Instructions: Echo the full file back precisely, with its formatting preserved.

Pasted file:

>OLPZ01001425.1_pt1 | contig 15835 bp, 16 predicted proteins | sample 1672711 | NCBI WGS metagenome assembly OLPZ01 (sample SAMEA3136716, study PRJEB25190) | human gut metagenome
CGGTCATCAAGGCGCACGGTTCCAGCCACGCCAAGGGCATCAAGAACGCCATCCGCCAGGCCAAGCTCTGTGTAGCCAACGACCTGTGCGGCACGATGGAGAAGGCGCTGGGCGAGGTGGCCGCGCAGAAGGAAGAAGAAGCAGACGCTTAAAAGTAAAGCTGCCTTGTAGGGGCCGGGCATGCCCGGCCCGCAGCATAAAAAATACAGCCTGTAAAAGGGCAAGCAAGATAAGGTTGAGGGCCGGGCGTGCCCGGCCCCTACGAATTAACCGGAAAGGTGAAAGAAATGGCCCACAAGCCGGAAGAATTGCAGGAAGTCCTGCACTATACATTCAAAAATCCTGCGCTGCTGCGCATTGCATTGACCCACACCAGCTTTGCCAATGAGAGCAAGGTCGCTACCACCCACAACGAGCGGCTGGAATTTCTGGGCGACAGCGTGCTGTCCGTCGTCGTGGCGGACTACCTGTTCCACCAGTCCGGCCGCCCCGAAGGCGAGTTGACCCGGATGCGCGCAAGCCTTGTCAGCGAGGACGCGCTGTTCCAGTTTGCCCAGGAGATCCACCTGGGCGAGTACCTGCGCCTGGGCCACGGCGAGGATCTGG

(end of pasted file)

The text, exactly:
>OLPZ01001425.1_pt1 | contig 15835 bp, 16 predicted proteins | sample 1672711 | NCBI WGS metagenome assembly OLPZ01 (sample SAMEA3136716, study PRJEB25190) | human gut metagenome
CGGTCATCAAGGCGCACGGTTCCAGCCACGCCAAGGGCATCAAGAACGCCATCCGCCAGGCCAAGCTCTGTGTAGCCAACGACCTGTGCGGCACGATGGAGAAGGCGCTGGGCGAGGTGGCCGCGCAGAAGGAAGAAGAAGCAGACGCTTAAAAGTAAAGCTGCCTTGTAGGGGCCGGGCATGCCCGGCCCGCAGCATAAAAAATACAGCCTGTAAAAGGGCAAGCAAGATAAGGTTGAGGGCCGGGCGTGCCCGGCCCCTACGAATTAACCGGAAAGGTGAAAGAAATGGCCCACAAGCCGGAAGAATTGCAGGAAGTCCTGCACTATACATTCAAAAATCCTGCGCTGCTGCGCATTGCATTGACCCACACCAGCTTTGCCAATGAGAGCAAGGTCGCTACCACCCACAACGAGCGGCTGGAATTTCTGGGCGACAGCGTGCTGTCCGTCGTCGTGGCGGACTACCTGTTCCACCAGTCCGGCCGCCCCGAAGGCGAGTTGACCCGGATGCGCGCAAGCCTTGTCAGCGAGGACGCGCTGTTCCAGTTTGCCCAGGAGATCCACCTGGGCGAGTACCTGCGCCTGGGCCACGGCGAGGATCTGG